And then, there was a Government...

27 November 2023
A month on from the 2023 General Election and New Zealand has its 54th Government. 

What we see is a coalition in its purest form. National, ACT and New Zealand First will all be represented at Cabinet. This should be a stronger agreement than confidence and supply. 

This will be why negotiations took so long to broker – a cross-party policy programme takes time and compromise. No one party has got everything that it wanted. Policy has been tweaked, some of it has been left entirely on the editing suite floor.

The new Cabinet has 14 National ministers, three Act ministers and three New Zealand First ministers.

The Ministers we need to know

The portfolios impacting us have been divvied up to those with varying levels of experience. 

Chris Bishop, who you will recognise as a regular at our events, has been appointed the Minister of Infrastructure and Housing portfolios. He has always been very engaged with Master Builders and has a good understanding of our sector and the challenges we face. 

Chris Penk will take on the Building and Construction portfolio – but in a position outside of Cabinet. Penk is no stranger to Parliament having been an MP since 2017, but this will be his first time in a ministerial position. We look forward to being able to meet with him once his feet are under the desk. 

Shane Jones, who is a political veteran for New Zealand First has taken on the Regional Development portfolio once again. This could have some positive implications for progressing infrastructure and development in the regions. 

Penny Simmonds will take on responsibility for the tertiary sector with a ministerial position outside Cabinet. She has been vocal in her criticism of Te Pūkenga whilst in opposition and will now have the mandate to make change in this area. What may eventuate is anybody’s guess at this point. 

What can we expect from this Government?

Change is in the air – especially when it comes to RMA reform. The Government has made commitments to reversing the reforms put in place by the previous government in the first 100 days of office. Whilst to many it will be a relief seeing the back of the overly complex Natural and Built Environment Act 2023 and the Spatial Planning Act 2023 – what we had prior hasn’t worked for the past two decades. So, we’re stuck in a holding pattern for the time being and we know tweaking around the edges of policy simply won’t be enough.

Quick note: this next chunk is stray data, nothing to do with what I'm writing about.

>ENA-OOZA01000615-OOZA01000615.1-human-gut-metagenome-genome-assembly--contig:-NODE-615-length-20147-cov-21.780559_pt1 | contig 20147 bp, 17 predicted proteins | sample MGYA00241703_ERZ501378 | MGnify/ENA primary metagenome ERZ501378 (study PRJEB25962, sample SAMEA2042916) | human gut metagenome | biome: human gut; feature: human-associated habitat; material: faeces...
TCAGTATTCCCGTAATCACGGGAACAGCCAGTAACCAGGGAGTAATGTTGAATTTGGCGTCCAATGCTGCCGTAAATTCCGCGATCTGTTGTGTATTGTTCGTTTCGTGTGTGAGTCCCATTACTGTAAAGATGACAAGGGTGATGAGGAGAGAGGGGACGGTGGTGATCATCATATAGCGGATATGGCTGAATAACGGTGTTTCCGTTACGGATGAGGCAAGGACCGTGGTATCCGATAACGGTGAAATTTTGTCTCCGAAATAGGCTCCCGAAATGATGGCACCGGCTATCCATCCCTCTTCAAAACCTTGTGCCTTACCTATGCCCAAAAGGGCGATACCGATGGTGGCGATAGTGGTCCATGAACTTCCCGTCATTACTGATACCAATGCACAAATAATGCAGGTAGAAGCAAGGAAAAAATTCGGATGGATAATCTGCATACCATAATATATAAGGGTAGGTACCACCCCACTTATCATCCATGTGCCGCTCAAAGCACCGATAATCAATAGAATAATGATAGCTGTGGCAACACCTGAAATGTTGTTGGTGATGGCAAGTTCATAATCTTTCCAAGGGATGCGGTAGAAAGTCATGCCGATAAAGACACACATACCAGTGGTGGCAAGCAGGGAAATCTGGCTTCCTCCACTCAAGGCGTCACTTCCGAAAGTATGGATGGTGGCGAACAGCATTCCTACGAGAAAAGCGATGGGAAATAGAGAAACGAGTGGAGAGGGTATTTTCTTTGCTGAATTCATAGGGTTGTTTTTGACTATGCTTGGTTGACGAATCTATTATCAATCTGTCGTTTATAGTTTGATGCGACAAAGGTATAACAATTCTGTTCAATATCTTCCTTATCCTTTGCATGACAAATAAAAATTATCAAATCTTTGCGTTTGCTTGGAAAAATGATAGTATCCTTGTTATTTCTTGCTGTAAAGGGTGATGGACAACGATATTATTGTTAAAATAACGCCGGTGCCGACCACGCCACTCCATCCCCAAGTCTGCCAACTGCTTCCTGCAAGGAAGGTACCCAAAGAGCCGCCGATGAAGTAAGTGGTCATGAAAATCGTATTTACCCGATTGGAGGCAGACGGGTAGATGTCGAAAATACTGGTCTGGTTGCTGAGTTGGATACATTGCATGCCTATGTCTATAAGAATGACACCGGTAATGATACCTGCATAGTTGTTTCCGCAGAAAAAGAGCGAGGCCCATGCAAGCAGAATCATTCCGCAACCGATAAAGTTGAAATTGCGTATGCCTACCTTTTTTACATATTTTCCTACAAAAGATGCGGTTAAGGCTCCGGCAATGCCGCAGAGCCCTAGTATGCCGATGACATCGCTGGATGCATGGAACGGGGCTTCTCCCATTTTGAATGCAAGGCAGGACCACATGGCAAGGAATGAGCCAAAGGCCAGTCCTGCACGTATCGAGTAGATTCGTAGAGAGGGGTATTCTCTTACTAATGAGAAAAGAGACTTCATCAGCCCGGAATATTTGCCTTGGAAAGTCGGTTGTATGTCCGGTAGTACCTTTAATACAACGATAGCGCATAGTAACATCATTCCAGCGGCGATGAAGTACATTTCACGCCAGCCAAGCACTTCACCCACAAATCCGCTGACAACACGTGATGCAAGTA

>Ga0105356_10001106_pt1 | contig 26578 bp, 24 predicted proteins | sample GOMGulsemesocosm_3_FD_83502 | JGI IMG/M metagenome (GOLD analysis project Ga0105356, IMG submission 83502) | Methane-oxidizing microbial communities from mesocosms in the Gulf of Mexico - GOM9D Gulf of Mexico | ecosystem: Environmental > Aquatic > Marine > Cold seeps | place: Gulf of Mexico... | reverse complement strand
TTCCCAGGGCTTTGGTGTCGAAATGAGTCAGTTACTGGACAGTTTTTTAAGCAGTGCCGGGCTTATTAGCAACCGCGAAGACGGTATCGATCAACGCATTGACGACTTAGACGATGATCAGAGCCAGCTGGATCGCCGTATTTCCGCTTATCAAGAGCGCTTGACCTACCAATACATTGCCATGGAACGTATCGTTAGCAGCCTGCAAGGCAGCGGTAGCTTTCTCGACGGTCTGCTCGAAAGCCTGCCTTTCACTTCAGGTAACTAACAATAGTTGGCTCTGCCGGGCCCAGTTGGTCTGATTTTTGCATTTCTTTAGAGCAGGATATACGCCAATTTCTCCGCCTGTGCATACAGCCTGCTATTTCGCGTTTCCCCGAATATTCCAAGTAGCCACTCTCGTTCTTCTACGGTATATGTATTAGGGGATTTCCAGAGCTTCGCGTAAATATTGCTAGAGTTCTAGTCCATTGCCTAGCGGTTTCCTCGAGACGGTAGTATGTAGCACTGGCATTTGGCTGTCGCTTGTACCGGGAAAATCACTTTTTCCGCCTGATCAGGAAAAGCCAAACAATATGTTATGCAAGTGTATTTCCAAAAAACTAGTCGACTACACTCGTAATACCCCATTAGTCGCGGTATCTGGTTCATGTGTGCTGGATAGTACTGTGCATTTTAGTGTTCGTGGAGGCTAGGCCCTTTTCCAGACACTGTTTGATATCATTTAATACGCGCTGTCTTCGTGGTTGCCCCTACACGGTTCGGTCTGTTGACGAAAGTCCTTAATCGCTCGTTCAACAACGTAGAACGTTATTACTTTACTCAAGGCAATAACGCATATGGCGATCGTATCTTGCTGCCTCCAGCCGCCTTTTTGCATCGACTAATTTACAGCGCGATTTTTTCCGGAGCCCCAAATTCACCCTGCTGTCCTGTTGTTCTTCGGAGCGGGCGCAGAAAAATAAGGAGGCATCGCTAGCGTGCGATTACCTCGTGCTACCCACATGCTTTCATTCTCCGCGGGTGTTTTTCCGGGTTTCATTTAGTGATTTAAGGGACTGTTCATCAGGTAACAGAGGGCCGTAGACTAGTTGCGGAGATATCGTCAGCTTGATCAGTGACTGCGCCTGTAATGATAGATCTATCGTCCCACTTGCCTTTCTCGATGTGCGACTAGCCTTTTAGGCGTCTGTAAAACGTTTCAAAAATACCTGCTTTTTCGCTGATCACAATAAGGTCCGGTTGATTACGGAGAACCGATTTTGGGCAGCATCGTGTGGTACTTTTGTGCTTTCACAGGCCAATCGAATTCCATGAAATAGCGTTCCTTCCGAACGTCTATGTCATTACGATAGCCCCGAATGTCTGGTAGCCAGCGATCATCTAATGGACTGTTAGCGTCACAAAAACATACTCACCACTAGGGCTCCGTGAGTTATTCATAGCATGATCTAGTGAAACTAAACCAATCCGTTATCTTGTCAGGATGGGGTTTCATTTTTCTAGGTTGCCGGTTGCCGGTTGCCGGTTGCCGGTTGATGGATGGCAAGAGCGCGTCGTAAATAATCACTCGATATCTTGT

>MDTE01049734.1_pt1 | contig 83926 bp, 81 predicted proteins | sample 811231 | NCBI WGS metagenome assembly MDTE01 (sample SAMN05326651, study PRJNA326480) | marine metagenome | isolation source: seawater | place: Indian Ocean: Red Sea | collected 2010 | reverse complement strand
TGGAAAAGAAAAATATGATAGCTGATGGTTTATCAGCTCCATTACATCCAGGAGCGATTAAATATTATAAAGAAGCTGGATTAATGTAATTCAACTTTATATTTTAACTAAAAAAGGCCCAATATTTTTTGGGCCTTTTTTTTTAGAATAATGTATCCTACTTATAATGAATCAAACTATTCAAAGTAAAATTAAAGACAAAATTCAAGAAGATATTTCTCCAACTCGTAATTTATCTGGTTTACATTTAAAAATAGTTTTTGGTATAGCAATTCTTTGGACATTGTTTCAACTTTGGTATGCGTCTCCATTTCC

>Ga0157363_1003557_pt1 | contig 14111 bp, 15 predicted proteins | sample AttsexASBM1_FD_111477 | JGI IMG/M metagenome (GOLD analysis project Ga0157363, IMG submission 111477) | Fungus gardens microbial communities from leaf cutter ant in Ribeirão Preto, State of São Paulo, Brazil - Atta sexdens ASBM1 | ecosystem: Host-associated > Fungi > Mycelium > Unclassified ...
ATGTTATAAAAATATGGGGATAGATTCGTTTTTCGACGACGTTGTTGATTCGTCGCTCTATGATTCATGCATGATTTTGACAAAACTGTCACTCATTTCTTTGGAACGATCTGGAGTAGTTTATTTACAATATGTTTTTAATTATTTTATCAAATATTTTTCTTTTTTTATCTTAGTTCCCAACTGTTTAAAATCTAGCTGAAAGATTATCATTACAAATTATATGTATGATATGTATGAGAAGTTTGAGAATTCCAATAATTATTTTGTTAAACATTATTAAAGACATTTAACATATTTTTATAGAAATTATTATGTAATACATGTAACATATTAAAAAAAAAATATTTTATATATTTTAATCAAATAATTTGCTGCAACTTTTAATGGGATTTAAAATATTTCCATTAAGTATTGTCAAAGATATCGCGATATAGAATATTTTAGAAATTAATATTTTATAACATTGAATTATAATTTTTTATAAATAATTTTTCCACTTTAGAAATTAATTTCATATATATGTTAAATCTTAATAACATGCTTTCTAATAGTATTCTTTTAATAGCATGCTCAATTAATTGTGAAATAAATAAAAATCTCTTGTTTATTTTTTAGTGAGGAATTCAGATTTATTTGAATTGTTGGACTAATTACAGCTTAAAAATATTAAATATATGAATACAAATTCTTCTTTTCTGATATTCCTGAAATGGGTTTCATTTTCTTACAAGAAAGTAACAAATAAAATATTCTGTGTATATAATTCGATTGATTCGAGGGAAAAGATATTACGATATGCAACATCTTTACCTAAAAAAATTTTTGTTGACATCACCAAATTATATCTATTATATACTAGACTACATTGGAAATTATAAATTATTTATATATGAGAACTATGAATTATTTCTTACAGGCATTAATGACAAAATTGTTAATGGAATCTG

Work started by the Ministry of Business, Innovation and Employment on building consents will continue its trajectory. There is also a suggestion the Government will explore whether those building homes should be able to avoid obtaining consent provided they have long-term insurance for the building work. This will be interesting to watch, and Master Builders will keep close to this as and when it develops. 
Whilst the coalition parties campaigned on cutting Government spending, they are committing to mechanisms which allow for infrastructure spending. This includes exploring financial incentives for councils through GST-sharing to enable better housing and infrastructure growth. They are also establishing a National Infrastructure Agency which will look at better procurement, including how to use private sector funding.

New Zealand First’s Shane Jones has also secured a Regional Infrastructure Fund, and it will be fascinating to see what direction and level of funding this receives over the parliamentary term. 

In terms of vocational education, the Apprentice Boost Scheme will remain in place – which comes as a great relief. We know this scheme has been particularly successful, with over half of the respondents in this year’s State of the Sector survey saying it had been a major factor in their decision to take on apprentices. Master Builders had lobbied for the maintenance of this programme through the 2023 Election Manifesto – so we’re delighted to see bipartisan support of such an important mechanism. 

On the other end of the spectrum, the fate of Te Pūkenga remains to be worked through. This is likely to be a complicated and messy process as there doesn’t appear to be consensus on what needs to happen next. Penny Simmonds, the minister at the helm of Tertiary Education has a real job on her hands – but she has pedigree in this space having previously run the Southern Institute of Technology. 

What happens next?

The building and construction sector’s issues are well known and well documented. Whilst the new government has signalled positive commitments, there is a lot of water to pass under the bridge before we see tangible change. 

We look forward to discussing our 2023 Election Manifesto with appropriate ministers now that they have been sworn in. 
Ngā mihi
David Kelly